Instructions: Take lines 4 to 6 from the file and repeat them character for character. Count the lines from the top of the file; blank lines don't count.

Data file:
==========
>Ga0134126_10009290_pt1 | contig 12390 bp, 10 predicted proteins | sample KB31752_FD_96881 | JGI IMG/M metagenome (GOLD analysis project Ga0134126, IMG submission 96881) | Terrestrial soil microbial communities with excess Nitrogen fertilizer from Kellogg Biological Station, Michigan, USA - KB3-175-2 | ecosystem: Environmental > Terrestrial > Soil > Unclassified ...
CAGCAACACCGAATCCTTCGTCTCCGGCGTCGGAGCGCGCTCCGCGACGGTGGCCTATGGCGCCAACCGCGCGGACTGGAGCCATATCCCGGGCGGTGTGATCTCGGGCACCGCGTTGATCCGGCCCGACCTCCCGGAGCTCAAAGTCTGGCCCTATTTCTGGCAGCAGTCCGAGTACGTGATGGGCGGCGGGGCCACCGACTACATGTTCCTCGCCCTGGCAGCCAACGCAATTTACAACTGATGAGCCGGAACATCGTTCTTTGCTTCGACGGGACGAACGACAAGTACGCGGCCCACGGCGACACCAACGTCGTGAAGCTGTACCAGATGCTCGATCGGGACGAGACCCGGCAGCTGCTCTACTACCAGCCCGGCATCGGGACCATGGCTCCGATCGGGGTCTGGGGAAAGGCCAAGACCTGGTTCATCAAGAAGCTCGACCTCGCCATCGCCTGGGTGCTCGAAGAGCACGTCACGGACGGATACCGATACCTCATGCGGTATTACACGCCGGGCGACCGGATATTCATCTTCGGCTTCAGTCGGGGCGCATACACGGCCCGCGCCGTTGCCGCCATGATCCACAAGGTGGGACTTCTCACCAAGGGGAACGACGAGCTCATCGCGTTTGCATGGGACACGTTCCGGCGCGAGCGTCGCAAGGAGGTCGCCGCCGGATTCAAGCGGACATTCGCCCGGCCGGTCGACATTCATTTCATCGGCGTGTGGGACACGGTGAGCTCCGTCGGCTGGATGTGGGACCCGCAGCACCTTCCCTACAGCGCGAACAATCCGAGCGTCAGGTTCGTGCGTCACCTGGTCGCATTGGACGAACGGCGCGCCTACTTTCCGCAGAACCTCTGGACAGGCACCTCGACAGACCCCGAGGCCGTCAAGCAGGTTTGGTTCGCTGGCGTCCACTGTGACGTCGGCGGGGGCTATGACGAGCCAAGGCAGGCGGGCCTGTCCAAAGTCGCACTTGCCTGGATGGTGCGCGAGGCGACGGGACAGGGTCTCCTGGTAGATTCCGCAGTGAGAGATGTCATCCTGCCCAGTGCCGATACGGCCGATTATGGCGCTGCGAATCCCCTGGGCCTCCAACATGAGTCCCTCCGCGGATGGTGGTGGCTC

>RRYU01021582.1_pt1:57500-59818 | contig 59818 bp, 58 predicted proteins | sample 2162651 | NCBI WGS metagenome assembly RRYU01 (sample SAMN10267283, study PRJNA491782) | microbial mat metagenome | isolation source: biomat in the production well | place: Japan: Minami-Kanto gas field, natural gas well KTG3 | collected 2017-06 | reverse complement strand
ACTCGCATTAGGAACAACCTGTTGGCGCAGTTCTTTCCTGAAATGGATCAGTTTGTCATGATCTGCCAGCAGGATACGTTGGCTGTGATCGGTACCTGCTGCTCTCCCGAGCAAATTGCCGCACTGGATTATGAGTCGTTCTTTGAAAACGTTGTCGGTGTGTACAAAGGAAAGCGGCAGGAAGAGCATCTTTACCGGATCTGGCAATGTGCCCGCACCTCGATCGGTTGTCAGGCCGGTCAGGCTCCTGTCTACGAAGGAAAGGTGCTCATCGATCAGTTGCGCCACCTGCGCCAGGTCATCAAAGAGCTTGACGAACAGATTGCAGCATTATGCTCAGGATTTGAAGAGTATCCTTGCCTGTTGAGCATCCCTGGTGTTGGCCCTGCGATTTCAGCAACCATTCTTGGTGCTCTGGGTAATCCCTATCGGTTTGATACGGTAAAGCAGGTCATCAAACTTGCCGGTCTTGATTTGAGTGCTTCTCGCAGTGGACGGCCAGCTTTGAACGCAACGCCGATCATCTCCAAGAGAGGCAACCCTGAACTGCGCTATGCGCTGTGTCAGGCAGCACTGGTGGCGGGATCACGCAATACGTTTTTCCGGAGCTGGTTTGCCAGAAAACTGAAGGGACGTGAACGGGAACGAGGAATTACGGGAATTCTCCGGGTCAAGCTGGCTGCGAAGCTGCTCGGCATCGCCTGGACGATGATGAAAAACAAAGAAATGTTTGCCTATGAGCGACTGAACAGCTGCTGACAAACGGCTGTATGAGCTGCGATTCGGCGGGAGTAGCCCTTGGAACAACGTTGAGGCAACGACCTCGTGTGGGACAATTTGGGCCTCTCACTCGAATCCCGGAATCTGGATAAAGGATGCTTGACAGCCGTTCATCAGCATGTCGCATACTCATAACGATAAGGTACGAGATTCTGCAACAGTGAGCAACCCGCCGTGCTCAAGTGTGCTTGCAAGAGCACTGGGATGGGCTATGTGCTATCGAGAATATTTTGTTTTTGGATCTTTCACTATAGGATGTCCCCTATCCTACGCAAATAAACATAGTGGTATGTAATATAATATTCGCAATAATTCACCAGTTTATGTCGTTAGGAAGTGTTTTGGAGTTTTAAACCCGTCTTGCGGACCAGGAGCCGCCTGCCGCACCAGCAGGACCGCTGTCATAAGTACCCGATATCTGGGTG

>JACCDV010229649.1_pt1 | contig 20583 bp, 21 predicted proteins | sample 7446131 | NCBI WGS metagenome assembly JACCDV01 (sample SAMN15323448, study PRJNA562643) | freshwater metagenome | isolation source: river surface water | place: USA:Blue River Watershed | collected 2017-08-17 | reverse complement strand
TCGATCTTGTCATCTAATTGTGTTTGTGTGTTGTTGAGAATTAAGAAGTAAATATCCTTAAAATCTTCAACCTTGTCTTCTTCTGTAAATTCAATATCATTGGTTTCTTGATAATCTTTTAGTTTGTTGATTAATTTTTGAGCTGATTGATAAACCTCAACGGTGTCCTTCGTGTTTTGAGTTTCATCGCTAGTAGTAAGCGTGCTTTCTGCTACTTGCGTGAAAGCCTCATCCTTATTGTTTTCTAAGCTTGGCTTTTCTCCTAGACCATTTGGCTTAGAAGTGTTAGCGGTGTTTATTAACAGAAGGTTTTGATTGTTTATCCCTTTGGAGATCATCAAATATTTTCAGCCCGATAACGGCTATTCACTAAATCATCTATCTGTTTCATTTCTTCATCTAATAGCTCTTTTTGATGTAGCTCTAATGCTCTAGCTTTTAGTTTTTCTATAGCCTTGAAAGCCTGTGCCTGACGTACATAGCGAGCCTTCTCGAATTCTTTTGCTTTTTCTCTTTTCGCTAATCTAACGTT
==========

ACTCGCATTAGGAACAACCTGTTGGCGCAGTTCTTTCCTGAAATGGATCAGTTTGTCATGATCTGCCAGCAGGATACGTTGGCTGTGATCGGTACCTGCTGCTCTCCCGAGCAAATTGCCGCACTGGATTATGAGTCGTTCTTTGAAAACGTTGTCGGTGTGTACAAAGGAAAGCGGCAGGAAGAGCATCTTTACCGGATCTGGCAATGTGCCCGCACCTCGATCGGTTGTCAGGCCGGTCAGGCTCCTGTCTACGAAGGAAAGGTGCTCATCGATCAGTTGCGCCACCTGCGCCAGGTCATCAAAGAGCTTGACGAACAGATTGCAGCATTATGCTCAGGATTTGAAGAGTATCCTTGCCTGTTGAGCATCCCTGGTGTTGGCCCTGCGATTTCAGCAACCATTCTTGGTGCTCTGGGTAATCCCTATCGGTTTGATACGGTAAAGCAGGTCATCAAACTTGCCGGTCTTGATTTGAGTGCTTCTCGCAGTGGACGGCCAGCTTTGAACGCAACGCCGATCATCTCCAAGAGAGGCAACCCTGAACTGCGCTATGCGCTGTGTCAGGCAGCACTGGTGGCGGGATCACGCAATACGTTTTTCCGGAGCTGGTTTGCCAGAAAACTGAAGGGACGTGAACGGGAACGAGGAATTACGGGAATTCTCCGGGTCAAGCTGGCTGCGAAGCTGCTCGGCATCGCCTGGACGATGATGAAAAACAAAGAAATGTTTGCCTATGAGCGACTGAACAGCTGCTGACAAACGGCTGTATGAGCTGCGATTCGGCGGGAGTAGCCCTTGGAACAACGTTGAGGCAACGACCTCGTGTGGGACAATTTGGGCCTCTCACTCGAATCCCGGAATCTGGATAAAGGATGCTTGACAGCCGTTCATCAGCATGTCGCATACTCATAACGATAAGGTACGAGATTCTGCAACAGTGAGCAACCCGCCGTGCTCAAGTGTGCTTGCAAGAGCACTGGGATGGGCTATGTGCTATCGAGAATATTTTGTTTTTGGATCTTTCACTATAGGATGTCCCCTATCCTACGCAAATAAACATAGTGGTATGTAATATAATATTCGCAATAATTCACCAGTTTATGTCGTTAGGAAGTGTTTTGGAGTTTTAAACCCGTCTTGCGGACCAGGAGCCGCCTGCCGCACCAGCAGGACCGCTGTCATAAGTACCCGATATCTGGGTG

>JACCDV010229649.1_pt1 | contig 20583 bp, 21 predicted proteins | sample 7446131 | NCBI WGS metagenome assembly JACCDV01 (sample SAMN15323448, study PRJNA562643) | freshwater metagenome | isolation source: river surface water | place: USA:Blue River Watershed | collected 2017-08-17 | reverse complement strand
TCGATCTTGTCATCTAATTGTGTTTGTGTGTTGTTGAGAATTAAGAAGTAAATATCCTTAAAATCTTCAACCTTGTCTTCTTCTGTAAATTCAATATCATTGGTTTCTTGATAATCTTTTAGTTTGTTGATTAATTTTTGAGCTGATTGATAAACCTCAACGGTGTCCTTCGTGTTTTGAGTTTCATCGCTAGTAGTAAGCGTGCTTTCTGCTACTTGCGTGAAAGCCTCATCCTTATTGTTTTCTAAGCTTGGCTTTTCTCCTAGACCATTTGGCTTAGAAGTGTTAGCGGTGTTTATTAACAGAAGGTTTTGATTGTTTATCCCTTTGGAGATCATCAAATATTTTCAGCCCGATAACGGCTATTCACTAAATCATCTATCTGTTTCATTTCTTCATCTAATAGCTCTTTTTGATGTAGCTCTAATGCTCTAGCTTTTAGTTTTTCTATAGCCTTGAAAGCCTGTGCCTGACGTACATAGCGAGCCTTCTCGAATTCTTTTGCTTTTTCTCTTTTCGCTAATCTAACGTT